Mechanism of Action of ACE Inhibitors
- ACE Inhibitors completely inhibit angiotensin converting enzyme (ACE) resulting in decreased synthesis of angiotensin II, one of the most potent vasoconstrictors known.
- The reduction in Angiotensin II also decreases the release of Aldosterone thereby decreasing water and sodium reabsorption and lowers plasma volume.
- ACE Inhibitors also prevent the break down of bradykinin (a vasodilator)
FDA Indication of ACE Inhibitors
- Heart Failure (Adjunct Therapy)
- Acute Myocardial Infarction
Most Common Adverse Effects of ACE Inhibitors
- Chest Pain
- Syncope (fainting due to drop in BP)
RARE: Cough and Angioedema
What is the Pregnancy Category of ACE Inhibitors?
Pregnancy Category D
BBW of ACE Inhibitors
Use in pregnancy can harm fetus
ACE Inhibitors should avoided in renal impairment, ________ and patients with ________ ______ _________ ________.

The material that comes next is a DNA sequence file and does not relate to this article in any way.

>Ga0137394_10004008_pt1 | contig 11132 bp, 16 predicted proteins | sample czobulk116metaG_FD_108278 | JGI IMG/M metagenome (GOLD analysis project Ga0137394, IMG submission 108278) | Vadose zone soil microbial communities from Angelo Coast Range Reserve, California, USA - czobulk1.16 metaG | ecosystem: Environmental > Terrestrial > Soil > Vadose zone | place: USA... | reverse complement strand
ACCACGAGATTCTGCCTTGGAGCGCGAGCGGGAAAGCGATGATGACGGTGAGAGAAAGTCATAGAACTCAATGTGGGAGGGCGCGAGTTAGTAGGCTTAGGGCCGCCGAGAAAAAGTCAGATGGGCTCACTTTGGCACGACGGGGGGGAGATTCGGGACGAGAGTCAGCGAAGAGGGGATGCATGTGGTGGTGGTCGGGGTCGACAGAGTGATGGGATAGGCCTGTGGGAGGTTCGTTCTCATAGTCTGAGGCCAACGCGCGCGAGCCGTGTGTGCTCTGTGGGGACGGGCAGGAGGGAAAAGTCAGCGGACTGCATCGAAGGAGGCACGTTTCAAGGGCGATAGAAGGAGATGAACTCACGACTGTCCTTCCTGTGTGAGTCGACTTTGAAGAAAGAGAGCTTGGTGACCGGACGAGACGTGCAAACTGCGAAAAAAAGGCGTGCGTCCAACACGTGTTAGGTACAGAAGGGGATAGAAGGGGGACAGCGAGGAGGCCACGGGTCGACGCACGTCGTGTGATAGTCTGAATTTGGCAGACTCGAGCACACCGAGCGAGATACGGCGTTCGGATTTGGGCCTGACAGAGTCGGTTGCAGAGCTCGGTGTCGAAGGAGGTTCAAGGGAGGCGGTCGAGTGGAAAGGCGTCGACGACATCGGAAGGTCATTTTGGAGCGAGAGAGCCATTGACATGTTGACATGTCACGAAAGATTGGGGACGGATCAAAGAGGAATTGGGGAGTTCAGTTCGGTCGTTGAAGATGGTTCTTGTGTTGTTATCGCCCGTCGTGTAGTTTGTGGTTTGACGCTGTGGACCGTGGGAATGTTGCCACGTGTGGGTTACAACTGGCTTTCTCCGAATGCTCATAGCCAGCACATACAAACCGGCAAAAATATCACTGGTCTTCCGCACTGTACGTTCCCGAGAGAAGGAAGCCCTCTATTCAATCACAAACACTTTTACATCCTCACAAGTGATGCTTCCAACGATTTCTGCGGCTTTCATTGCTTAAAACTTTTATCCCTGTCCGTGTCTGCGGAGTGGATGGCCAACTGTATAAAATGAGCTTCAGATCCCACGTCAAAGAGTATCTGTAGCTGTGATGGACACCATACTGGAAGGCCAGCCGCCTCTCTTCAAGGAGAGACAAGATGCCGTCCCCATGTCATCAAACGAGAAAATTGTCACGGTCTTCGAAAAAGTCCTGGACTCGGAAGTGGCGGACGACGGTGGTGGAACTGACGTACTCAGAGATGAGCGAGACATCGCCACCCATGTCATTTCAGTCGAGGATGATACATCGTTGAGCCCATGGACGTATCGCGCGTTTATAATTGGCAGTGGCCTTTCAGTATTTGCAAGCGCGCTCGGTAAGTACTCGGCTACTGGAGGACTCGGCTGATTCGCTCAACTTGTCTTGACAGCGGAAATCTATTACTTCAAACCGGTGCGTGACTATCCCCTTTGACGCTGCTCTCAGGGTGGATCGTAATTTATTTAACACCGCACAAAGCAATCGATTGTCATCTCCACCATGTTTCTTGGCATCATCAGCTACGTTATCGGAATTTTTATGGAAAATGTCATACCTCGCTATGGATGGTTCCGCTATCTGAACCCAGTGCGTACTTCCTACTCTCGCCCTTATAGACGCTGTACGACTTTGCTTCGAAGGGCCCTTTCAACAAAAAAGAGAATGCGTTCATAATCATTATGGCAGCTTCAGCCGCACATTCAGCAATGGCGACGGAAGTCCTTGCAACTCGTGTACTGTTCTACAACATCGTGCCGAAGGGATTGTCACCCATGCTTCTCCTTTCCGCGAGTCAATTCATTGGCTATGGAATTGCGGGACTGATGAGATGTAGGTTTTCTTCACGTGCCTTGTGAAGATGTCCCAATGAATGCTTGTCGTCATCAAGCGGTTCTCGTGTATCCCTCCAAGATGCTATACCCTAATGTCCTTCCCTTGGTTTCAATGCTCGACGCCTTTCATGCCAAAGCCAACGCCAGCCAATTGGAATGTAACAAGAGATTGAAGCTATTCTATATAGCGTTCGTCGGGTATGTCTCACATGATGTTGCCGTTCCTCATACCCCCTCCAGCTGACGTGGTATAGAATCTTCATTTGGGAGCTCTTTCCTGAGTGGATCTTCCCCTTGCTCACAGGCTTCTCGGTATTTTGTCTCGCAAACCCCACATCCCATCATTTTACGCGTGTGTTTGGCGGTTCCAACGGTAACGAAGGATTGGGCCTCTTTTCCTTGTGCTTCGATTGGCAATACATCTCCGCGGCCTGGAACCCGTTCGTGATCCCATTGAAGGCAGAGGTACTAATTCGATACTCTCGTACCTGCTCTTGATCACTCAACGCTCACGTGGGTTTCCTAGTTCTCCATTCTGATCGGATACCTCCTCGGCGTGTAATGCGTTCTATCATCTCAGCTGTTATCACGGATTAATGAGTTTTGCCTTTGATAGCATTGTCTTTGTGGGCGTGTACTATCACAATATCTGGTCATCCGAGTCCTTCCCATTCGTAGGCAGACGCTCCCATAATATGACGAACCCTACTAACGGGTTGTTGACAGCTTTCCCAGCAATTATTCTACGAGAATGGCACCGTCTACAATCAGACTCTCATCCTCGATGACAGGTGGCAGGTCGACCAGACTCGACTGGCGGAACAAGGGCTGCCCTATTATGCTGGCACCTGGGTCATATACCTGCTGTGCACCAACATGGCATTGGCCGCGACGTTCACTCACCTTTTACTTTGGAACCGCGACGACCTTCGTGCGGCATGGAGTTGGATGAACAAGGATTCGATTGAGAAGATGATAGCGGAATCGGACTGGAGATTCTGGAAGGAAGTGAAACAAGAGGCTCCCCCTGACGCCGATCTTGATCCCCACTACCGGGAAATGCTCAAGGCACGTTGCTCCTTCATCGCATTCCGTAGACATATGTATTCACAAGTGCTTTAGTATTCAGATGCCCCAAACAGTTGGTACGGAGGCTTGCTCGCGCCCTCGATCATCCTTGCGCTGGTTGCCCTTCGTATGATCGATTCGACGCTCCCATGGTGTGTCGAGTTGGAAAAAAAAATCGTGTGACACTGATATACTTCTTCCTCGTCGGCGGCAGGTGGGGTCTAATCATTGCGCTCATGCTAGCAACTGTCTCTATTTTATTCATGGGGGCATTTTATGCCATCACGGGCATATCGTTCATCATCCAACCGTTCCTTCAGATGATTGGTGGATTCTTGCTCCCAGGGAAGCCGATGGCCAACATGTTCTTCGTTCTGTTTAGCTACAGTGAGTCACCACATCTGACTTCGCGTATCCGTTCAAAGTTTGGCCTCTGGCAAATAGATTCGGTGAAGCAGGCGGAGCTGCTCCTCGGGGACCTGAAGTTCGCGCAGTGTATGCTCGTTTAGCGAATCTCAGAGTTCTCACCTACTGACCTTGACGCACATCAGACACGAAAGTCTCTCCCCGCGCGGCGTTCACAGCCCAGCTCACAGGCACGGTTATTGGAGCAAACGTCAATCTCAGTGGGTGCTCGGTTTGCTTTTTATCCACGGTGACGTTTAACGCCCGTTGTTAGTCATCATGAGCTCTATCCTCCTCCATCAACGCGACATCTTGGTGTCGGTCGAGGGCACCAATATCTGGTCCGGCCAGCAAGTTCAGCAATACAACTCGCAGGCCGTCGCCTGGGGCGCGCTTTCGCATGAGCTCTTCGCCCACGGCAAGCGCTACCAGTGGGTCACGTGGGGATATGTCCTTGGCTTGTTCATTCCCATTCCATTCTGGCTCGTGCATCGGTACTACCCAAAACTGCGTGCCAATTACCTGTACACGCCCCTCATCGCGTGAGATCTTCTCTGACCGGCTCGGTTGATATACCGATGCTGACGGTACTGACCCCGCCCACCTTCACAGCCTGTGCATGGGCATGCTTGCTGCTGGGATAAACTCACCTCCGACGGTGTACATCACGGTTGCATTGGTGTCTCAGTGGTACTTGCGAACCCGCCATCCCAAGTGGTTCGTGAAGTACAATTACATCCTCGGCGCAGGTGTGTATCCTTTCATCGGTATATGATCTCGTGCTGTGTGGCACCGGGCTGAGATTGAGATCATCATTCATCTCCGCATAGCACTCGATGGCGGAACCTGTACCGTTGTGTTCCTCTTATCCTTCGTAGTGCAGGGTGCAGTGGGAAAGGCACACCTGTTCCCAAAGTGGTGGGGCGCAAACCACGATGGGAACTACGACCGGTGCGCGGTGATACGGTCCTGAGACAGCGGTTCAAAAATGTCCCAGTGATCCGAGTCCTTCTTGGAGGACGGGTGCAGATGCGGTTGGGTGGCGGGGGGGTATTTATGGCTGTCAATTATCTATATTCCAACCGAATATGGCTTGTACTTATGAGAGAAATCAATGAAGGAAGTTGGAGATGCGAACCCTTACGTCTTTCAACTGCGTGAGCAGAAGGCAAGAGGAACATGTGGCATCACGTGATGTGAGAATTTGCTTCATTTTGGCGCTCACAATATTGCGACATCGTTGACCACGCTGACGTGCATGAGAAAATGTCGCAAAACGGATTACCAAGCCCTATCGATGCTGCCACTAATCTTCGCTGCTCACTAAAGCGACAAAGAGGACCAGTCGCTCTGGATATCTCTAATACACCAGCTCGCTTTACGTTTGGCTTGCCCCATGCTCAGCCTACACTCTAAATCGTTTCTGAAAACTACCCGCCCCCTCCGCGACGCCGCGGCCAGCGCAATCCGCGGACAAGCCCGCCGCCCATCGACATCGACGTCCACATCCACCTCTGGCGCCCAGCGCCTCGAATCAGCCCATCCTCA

2. Bilateral renal artery stenosis
Patient Counseling Tips
Patients should be counseled that ACE Inhibitors can cause ________ _________ if taken while pregnant.
While on ACE Inhibitors women in child-bearing ages should use _________ ________.
Patients on ACE Inhibitors should be counseled that these medications can increase the amount of ________ in the body.
NOTE: Patients should be encouraged to not use potassium supplements or salt substitutes unless advised by PCP.
Patients on ACE Inhibitors should be advised to get emergency help if they experience the following symptoms signifying an allergic reaction:
- Swelling of the lips/face/tongue/throat
- Difficulty breathing
Patients on ACE Inhibitors should be informed that they can develop a dry, hacking ________.
NOTE: Patients should notify PCP if this happens